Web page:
>Taking control of your documents

>It’s always a mystery to me how bioinformaticians, who are generally steeped in computer culture, can be Microsoft users. Not that Microsoft’s software is necessarily bad, (although I maintain that it doesn’t come with all of the tools built in that bioinformaticians need, depending on what form of bioinformatics you’re doing), but for those who have been immersed in the high tech environment, Microsoft’s well documented business practices and bad-neighbor behaviour seem to be somewhat unenlightened. That led me to leave the MS ecosystem in search of more friendly environments nearly a decade ago.

Ever since then, I’ve been trying to move people away from Microsoft products and towards either the truly open Linux ecosystem, or the proprietary (but less open) Apple Macintosh ecosystem. (I run 3 linux machines and a mac laptop at home.) As part of that move – and probably the most important one, I always suggest people take control of their documents and not hand them over to Microsoft’s trust.

One of the great proponents of this is Rob Weir, who has a vested interest in the process, but is able to provide a fantasticly objective perspective on the subject, in my opinion. (Microsoft employees frequently disagree.)

Anyhow, I just thought it was worth linking to a particular article of his, on that subject. Even if you don’t want to move away from your Microsoft supplied word processor, he gives advice on how to keep your documents as open as possible. I highly recommend you give this article a quick read – and maybe take some of Mr. Weir’s advice.


>TomTom has no Linux support?

>I’m still procrastinating – A plumber is supposed to show up to cut a hole in my ceiling in a few minutes, basically as exploratory surgery on my new house, in order to find a leak that’s developed in the pipes leading away from the washer and dryer. So, I thought I’d spend the intervening moments doing something utterly useless. I looked up TomTom’s web site and took a look at what they have to offer.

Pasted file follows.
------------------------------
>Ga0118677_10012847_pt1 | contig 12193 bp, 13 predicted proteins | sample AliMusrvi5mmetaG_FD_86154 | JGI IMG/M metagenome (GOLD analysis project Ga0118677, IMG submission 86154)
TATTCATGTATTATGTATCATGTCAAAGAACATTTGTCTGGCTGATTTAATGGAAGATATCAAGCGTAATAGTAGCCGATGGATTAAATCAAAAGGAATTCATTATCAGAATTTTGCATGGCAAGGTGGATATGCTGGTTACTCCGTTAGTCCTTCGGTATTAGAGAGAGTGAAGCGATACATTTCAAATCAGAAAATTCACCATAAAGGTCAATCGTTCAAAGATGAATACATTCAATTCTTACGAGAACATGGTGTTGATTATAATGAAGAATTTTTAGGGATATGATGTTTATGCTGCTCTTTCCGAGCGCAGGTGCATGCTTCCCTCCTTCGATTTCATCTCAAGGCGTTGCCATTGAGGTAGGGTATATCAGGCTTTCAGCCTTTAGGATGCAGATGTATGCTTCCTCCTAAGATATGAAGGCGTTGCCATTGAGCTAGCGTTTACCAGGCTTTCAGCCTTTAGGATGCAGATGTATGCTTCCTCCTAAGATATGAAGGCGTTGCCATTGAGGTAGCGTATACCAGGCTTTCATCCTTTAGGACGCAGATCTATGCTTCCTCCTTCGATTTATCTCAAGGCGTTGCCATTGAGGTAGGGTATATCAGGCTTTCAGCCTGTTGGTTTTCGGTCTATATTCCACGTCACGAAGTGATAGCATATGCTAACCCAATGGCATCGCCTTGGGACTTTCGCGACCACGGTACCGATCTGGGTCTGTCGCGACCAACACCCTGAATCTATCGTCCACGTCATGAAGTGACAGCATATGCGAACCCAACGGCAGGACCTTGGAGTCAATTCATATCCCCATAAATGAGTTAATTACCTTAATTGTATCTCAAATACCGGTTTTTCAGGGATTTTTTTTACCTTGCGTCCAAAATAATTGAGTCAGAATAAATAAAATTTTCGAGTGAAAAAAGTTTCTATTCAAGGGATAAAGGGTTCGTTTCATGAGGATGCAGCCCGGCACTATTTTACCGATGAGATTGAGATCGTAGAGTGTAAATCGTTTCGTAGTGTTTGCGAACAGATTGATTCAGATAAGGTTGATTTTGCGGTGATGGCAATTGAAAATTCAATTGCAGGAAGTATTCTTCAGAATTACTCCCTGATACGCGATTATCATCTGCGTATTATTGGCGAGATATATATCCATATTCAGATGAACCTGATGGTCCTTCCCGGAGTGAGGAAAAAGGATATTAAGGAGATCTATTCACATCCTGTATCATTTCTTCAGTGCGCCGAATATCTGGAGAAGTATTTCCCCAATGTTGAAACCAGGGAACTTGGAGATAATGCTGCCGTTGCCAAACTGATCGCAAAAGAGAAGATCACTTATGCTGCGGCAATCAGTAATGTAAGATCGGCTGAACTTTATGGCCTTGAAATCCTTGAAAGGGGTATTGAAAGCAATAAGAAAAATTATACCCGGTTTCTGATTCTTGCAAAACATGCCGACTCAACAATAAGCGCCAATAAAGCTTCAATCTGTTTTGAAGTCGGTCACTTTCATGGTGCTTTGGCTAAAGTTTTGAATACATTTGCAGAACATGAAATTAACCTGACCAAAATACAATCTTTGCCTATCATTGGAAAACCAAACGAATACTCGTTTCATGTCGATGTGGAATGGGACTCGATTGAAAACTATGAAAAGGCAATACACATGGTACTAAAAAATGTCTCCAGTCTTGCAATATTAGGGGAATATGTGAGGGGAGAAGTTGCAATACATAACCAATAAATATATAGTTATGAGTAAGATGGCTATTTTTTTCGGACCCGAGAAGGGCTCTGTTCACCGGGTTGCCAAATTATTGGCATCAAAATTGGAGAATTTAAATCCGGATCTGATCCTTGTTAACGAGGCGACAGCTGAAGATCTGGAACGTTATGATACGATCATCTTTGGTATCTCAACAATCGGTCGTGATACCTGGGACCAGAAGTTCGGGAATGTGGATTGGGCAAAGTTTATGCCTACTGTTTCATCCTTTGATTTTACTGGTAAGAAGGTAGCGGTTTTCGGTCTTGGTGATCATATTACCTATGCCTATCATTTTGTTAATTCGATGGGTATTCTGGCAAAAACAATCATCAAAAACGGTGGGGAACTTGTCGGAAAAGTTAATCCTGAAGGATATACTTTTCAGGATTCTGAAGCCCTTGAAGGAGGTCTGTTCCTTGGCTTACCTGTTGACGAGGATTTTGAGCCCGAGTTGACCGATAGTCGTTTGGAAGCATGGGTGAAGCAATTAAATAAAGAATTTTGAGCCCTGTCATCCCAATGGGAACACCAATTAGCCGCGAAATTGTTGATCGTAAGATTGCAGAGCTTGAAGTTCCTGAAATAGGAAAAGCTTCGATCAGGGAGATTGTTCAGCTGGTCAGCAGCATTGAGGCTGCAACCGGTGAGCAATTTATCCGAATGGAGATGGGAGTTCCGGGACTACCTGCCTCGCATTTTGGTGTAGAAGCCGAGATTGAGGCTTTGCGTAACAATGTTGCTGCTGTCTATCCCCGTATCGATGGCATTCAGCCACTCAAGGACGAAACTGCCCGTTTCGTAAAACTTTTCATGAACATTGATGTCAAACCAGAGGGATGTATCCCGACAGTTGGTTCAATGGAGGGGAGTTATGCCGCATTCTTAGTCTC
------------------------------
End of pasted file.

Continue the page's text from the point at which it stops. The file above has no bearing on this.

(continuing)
If you don’t know TomTom, they’re a company that produces GPS units for personal and car use. They’ve recently shot to fame because Microsoft decided to sue them for a bunch of really pointless patents. The most interesting ones of the bunch are the ones that Microsoft seems to think are being infringed just because TomTom is using Linux.

Anyhow, this post wasn’t going to be about the patents, since I already gave my opinion of that. Instead, since I’d been thinking about buying a GPS unit for a while, I thought it might be worth buying one from someone who uses embedded Linux – and I’d like to support TomTom in their fight against the Redmond Monopoly. Unfortunately – and this is the part that boggles my mind – TomTom offers absolutely zero support for people who run Linux as their computer operating system. Like many other companies, they’re a Windows/Mac support only shop.

This strikes me as rather silly – all of the open source users out there would probably be interested in buying an open source GPS, and would probably be happy to support TomTom in their fight… but they’ve completely neglected that market. They’ve generated a great swelling of goodwill in many communities by standing up to Microsoft’s bullying, but then completely shut that same market segment out of purchasing their products.

Well, that’s some brilliant strategy right there. I only hope TomTom changes their mind at some point – since otherwise all that goodwill is just going right down the toilet…

And thinking of plumbing, again, it’s time to go see about a hole in my ceiling.

>Searching for SNPs… a disaster waiting to happen.

>Well, I’m postponing my planned article, because I just don’t feel in the mood to work on that tonight. Instead, I figured I’d touch on something a little more important to me this evening: WTSS SNP calls. Well, as my committee members would say, they’re not SNPs, they’re variations or putative mutations. Technically, that makes them Single Nucleotide Variations, or SNVs. (They’re only polymorphisms if they’re common to a portion of the population.